Helping my child with phonics

"Read as much as possible to and with your child."

Help your child by teaching yourself

It might sound a bit silly teaching yourself phonics but the way we teach reading has dramatically changed since we all learnt it as children. Phonics was never a word that was mentioned when I was at school never mind all of the terminology your children have learnt. Here is a quick guide to the technical stuff.

What is a phoneme?

It is the smallest unit of sound. At first it will equate with a letter sound but later on will include the digraphs. For example `rain? has three phonemes, / r / ai / n.

What is a grapheme?

A grapheme is the letters that represent a phoneme for example /u/ can be represented by a number or graphemes including o as in wolf, oo as in look, u as in bush and ou as in would.

What is a digraph?

Two letters that make one sound. C and H make the ch sound.

What is blending?

Blending is the process that is involved in bringing the sounds together to make a word or a syllable and is how /c/ /a/ /t/ becomes cat.

What is segmenting?

Breaking a word down the read. In order to spell the word cat, it is necessary to segment the word into its constituent sounds; c-a-t first before saying cat.

Children may often use the incorrect sound to spell words as sounds have more than one spelling. When spelling rain they may spell it r/ay/n. Remind the children that there are more than one spelling for a sound but don't worry too much as this shows that they successfully segment.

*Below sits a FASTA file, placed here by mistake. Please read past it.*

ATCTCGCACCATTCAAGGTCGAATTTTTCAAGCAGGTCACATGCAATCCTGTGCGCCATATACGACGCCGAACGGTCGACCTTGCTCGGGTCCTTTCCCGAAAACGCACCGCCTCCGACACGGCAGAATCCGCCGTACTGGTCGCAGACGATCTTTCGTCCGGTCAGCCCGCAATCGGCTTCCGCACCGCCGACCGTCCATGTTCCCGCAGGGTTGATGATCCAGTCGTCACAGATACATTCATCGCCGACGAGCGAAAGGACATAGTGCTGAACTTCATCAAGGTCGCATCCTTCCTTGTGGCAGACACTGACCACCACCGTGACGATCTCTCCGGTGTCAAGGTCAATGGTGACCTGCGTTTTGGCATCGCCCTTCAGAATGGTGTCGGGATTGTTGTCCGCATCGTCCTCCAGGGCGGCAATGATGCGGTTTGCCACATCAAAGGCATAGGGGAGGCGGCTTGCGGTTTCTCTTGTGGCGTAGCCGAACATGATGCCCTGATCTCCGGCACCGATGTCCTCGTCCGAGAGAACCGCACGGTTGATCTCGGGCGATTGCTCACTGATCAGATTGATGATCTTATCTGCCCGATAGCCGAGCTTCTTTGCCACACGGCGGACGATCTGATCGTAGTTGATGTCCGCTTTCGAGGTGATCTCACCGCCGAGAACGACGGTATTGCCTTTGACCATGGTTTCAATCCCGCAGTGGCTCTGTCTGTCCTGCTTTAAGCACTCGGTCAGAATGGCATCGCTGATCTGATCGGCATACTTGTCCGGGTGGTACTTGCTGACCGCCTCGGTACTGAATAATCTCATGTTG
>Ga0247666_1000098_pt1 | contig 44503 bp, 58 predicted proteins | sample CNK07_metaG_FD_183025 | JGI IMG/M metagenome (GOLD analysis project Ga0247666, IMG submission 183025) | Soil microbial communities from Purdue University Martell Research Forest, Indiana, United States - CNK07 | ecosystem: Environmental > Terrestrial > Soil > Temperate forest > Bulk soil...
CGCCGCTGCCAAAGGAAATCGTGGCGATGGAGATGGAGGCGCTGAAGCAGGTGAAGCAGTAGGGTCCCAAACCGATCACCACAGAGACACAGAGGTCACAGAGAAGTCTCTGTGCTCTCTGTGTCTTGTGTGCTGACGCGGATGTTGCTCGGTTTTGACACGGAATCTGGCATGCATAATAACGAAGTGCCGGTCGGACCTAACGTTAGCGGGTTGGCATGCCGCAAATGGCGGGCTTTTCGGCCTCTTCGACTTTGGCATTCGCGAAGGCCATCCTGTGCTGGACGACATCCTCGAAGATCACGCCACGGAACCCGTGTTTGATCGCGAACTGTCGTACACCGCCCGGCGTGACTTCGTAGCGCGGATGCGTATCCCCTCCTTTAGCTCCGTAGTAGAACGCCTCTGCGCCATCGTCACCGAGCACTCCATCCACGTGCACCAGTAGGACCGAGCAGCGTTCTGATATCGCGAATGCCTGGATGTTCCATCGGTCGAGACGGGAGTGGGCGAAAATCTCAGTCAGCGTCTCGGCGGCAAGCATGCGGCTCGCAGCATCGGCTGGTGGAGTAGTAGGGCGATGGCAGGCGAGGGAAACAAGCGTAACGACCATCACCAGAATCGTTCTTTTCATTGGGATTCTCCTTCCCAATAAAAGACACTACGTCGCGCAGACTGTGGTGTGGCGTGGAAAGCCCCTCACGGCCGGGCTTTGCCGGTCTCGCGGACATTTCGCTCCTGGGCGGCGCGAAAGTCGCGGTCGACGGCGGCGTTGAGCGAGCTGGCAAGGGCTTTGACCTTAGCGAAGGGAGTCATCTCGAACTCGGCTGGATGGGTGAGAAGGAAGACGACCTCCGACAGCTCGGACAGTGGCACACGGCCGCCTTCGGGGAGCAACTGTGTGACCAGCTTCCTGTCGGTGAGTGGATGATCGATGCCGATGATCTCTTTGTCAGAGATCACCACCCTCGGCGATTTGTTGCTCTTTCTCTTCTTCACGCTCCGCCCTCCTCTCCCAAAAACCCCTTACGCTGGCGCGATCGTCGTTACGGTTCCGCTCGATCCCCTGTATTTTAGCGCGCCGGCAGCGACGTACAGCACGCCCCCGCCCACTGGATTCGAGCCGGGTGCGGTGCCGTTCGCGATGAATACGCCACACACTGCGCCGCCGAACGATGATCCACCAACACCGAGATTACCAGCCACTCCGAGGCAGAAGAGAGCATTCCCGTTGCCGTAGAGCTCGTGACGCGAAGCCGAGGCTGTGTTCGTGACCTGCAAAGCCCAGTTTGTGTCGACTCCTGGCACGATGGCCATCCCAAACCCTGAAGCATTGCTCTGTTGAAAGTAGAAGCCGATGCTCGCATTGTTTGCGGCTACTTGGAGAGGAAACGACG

What are red words

Tricky words are words that cannot be ?sounded-out? but need to be learned by heart. They don?t fit into the usual spelling patterns like I, he, go, we, thought etc.

What are basic skill words?

Basic skill words (common) are words that recur frequently in much of the written material young children read and that they need when they write.

What are CVC words?

CVC stands for consonant- vowel- consonant, so and word such as map, cat is CVC. We also talk about CCVC words such as clip, stop.


How Can I Help My Child At Home?

  • Play lots of sound and listening games with your child.
  • Read as much as possible to and with your child.
  • Remind them to find the ?special friends? (2 letters that make one sound like ?sh?)
  • If your child is struggling to decode a word, help them by encouraging them to say each sound in the word from left to right.
  • Blend the sounds by pointing to each letter, e.g. /c/ in cat, or the letter group, e.g. /ng in sing. Next move your finger under the whole word as you say it.
  • Discuss the meaning of words if your child does not know what they have read.
  • Play obb and bob online at http://www.phonicsplay.co.uk/